The Biennale Jogja XI this year is the first in a series of five international biennales to take place in Yogyakarta dedicated to bringing together Indonesian artists’ works alongside works by artists from countries along the equatorial belt. Entitled 'Shadow Lines' after Amitava Ghosh’s compelling book published three decades ago, the first edition of the Biennale focuses on India and Indonesia, with Alia Swastika and Suman Gopinath as the curators. The exhibition, spread out across 2 venues, comprises 40 artists and is accompanied by various parallel events, creative forums, and festivals in the city. Occurring during a moment of concentrated creative energy in the city, there were parallel exhibitions and talks organised by other bodies which focused on other focuses of the region, such as on photography from Southeast Asia. This photologue plots largely the Biennale, a couple of parallel events, and a separate exhibition and talk outside of the Biennale.
A bilateral focus on 2 countries along the equator is an interesting proposition, considering it is neither the usual world exposition of innumerable national pavilions, nor divided along the commonly-held historical axes of the civilisational East and West, and Global North and South. Shadow Lines is also a departure from the previous Jogja Biennales as it aims to be less self-centred about the city, less inward-looking regarding the celebration of syncretism, pluralism, and the so-called ‘tolerant’ attitude of the city towards cultural diversity there. Instead, curators point to an issue that is crucially sensitive to both regions today, i.e. religiosity, spirituality, and belief. With such resonating histories, the focus on two countries under this pretext is thought provoking. Giving breadth to resounding contemporary concerns, the artworks on exhibit are not all new; some go as far back as the 1990s, some to the middle of the previous decade, and some were made this year as part of a residency organised by the Biennale. The art exhibition, therefore, finally becomes less of an attempt at representing each nation and more of a curatorial dialogue on configuring ways in which various artistic approaches address a theme that is both celebrated but also mobilised for vehemence in both nations.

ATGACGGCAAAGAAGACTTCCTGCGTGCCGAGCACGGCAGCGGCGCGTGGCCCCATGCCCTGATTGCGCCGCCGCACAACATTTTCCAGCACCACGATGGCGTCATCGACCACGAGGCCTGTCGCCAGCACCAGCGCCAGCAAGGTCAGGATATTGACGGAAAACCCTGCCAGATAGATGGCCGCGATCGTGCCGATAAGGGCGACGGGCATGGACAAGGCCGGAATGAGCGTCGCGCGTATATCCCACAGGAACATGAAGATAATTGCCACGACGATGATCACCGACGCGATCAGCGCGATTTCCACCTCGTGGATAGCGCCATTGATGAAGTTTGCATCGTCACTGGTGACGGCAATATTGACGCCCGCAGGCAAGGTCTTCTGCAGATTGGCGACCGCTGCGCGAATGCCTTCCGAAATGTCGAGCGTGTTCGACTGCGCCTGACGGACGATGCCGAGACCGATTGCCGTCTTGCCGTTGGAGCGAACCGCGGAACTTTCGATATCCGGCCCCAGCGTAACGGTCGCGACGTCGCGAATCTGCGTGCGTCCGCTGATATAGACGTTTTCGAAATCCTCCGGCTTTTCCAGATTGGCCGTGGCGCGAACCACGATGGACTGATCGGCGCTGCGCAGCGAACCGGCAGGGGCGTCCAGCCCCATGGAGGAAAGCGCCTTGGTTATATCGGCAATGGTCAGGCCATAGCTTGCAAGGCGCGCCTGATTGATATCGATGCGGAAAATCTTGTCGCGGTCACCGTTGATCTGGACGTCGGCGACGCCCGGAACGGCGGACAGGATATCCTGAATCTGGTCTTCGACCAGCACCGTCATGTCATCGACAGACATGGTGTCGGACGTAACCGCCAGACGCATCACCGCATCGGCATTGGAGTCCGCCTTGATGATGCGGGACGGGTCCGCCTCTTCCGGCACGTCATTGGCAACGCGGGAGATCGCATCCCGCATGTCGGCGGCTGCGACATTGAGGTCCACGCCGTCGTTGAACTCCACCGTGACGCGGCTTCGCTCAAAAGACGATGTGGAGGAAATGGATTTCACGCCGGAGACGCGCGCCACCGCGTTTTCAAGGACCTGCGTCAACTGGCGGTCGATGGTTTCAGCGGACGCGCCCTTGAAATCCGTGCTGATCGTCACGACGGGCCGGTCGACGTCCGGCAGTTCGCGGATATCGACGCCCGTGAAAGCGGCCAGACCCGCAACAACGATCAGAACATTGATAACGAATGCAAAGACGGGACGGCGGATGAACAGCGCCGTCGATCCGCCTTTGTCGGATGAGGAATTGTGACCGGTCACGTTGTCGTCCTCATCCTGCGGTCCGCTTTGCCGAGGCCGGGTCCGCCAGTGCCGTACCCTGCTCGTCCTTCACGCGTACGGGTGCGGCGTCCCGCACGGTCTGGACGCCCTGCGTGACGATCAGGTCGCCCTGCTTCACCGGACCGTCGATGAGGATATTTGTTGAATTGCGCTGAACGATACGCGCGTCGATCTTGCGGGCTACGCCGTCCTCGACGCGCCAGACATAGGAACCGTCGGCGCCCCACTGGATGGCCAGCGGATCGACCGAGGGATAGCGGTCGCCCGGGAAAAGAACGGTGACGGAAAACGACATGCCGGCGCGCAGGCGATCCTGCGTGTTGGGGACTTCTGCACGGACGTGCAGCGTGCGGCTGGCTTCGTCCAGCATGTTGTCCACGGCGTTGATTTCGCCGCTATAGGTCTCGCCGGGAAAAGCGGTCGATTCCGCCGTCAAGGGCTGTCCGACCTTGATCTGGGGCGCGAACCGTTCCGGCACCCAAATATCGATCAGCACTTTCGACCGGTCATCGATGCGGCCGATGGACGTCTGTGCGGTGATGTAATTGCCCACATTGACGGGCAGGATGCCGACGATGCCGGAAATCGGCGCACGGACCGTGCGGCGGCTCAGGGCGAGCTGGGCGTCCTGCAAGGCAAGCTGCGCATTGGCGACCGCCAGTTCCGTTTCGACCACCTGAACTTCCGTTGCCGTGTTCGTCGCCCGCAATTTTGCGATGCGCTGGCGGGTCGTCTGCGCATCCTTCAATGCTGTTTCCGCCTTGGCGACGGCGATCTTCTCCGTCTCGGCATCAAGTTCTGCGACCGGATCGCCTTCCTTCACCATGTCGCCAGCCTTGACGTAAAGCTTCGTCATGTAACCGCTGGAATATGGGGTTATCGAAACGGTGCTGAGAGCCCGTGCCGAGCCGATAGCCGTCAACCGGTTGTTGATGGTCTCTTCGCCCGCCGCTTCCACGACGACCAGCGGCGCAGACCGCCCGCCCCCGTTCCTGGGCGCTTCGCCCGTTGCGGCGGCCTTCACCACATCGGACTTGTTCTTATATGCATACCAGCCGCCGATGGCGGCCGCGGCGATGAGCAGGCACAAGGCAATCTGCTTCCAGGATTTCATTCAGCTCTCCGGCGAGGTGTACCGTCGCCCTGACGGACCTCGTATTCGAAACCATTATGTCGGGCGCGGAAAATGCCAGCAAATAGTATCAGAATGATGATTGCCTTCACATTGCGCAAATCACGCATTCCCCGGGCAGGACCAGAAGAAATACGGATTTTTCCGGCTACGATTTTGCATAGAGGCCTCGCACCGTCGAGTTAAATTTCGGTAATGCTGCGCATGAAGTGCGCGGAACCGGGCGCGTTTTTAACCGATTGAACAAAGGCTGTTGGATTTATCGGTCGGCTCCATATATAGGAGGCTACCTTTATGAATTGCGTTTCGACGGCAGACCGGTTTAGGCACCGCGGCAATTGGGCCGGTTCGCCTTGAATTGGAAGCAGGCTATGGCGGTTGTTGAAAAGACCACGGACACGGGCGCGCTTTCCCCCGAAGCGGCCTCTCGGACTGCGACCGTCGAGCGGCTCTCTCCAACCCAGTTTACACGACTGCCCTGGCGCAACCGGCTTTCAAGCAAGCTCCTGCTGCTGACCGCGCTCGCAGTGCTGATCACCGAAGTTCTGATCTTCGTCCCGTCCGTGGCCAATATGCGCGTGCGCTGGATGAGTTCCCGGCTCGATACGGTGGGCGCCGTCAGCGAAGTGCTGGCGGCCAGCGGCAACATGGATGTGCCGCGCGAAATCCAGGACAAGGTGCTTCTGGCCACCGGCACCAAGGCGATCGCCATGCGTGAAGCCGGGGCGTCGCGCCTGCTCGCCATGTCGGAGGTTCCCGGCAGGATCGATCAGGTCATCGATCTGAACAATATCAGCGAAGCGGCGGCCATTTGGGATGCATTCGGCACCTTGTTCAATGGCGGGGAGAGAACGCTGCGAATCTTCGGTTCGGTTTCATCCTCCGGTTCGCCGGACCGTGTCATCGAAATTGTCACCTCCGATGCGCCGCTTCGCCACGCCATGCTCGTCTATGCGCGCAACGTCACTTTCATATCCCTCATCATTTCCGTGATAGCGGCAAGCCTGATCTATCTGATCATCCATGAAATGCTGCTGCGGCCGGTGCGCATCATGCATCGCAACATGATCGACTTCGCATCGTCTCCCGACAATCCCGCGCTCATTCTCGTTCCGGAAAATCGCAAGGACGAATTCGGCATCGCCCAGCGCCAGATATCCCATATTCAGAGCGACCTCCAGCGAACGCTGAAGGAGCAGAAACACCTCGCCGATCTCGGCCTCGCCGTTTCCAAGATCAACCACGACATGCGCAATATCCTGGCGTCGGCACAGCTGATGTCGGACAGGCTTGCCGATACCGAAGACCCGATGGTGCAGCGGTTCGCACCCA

- Sun, 1 Jan 2012